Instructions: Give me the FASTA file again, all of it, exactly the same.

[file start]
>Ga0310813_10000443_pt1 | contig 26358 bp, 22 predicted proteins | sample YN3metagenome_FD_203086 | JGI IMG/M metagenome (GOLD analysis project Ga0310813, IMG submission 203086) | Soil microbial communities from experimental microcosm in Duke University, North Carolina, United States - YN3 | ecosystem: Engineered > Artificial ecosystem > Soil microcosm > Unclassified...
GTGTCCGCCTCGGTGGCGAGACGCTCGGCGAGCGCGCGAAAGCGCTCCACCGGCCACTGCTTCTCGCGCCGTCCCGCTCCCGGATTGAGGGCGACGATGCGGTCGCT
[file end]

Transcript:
>Ga0310813_10000443_pt1 | contig 26358 bp, 22 predicted proteins | sample YN3metagenome_FD_203086 | JGI IMG/M metagenome (GOLD analysis project Ga0310813, IMG submission 203086) | Soil microbial communities from experimental microcosm in Duke University, North Carolina, United States - YN3 | ecosystem: Engineered > Artificial ecosystem > Soil microcosm > Unclassified...
GTGTCCGCCTCGGTGGCGAGACGCTCGGCGAGCGCGCGAAAGCGCTCCACCGGCCACTGCTTCTCGCGCCGTCCCGCTCCCGGATTGAGGGCGACGATGCGGTCGCT